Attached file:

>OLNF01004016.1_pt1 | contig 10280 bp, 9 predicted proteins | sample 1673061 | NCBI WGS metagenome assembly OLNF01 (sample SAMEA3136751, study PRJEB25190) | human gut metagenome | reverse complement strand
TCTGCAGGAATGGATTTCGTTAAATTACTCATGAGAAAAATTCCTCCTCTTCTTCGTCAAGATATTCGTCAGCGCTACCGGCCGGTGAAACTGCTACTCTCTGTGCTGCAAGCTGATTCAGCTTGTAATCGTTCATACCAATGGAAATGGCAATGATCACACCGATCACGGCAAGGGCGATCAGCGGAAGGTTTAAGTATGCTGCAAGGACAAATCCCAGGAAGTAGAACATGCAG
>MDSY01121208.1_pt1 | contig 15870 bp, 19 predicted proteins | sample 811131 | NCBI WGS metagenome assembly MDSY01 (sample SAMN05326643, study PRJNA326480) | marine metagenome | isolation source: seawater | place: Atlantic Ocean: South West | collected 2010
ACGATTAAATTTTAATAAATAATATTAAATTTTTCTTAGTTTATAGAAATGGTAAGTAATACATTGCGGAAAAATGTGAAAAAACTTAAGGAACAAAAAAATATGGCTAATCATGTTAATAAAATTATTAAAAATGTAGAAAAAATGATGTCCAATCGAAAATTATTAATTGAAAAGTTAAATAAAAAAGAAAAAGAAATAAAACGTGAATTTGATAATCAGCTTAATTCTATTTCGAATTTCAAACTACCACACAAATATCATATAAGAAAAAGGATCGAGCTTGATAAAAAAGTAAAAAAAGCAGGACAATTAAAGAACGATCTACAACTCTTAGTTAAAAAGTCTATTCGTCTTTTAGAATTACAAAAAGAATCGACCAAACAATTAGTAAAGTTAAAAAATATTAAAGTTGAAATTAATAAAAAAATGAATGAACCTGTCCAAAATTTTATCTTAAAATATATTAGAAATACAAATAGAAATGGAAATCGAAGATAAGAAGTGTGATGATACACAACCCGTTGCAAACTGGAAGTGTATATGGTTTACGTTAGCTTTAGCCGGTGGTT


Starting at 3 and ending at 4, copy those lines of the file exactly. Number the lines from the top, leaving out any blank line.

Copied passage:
>MDSY01121208.1_pt1 | contig 15870 bp, 19 predicted proteins | sample 811131 | NCBI WGS metagenome assembly MDSY01 (sample SAMN05326643, study PRJNA326480) | marine metagenome | isolation source: seawater | place: Atlantic Ocean: South West | collected 2010
ACGATTAAATTTTAATAAATAATATTAAATTTTTCTTAGTTTATAGAAATGGTAAGTAATACATTGCGGAAAAATGTGAAAAAACTTAAGGAACAAAAAAATATGGCTAATCATGTTAATAAAATTATTAAAAATGTAGAAAAAATGATGTCCAATCGAAAATTATTAATTGAAAAGTTAAATAAAAAAGAAAAAGAAATAAAACGTGAATTTGATAATCAGCTTAATTCTATTTCGAATTTCAAACTACCACACAAATATCATATAAGAAAAAGGATCGAGCTTGATAAAAAAGTAAAAAAAGCAGGACAATTAAAGAACGATCTACAACTCTTAGTTAAAAAGTCTATTCGTCTTTTAGAATTACAAAAAGAATCGACCAAACAATTAGTAAAGTTAAAAAATATTAAAGTTGAAATTAATAAAAAAATGAATGAACCTGTCCAAAATTTTATCTTAAAATATATTAGAAATACAAATAGAAATGGAAATCGAAGATAAGAAGTGTGATGATACACAACCCGTTGCAAACTGGAAGTGTATATGGTTTACGTTAGCTTTAGCCGGTGGTT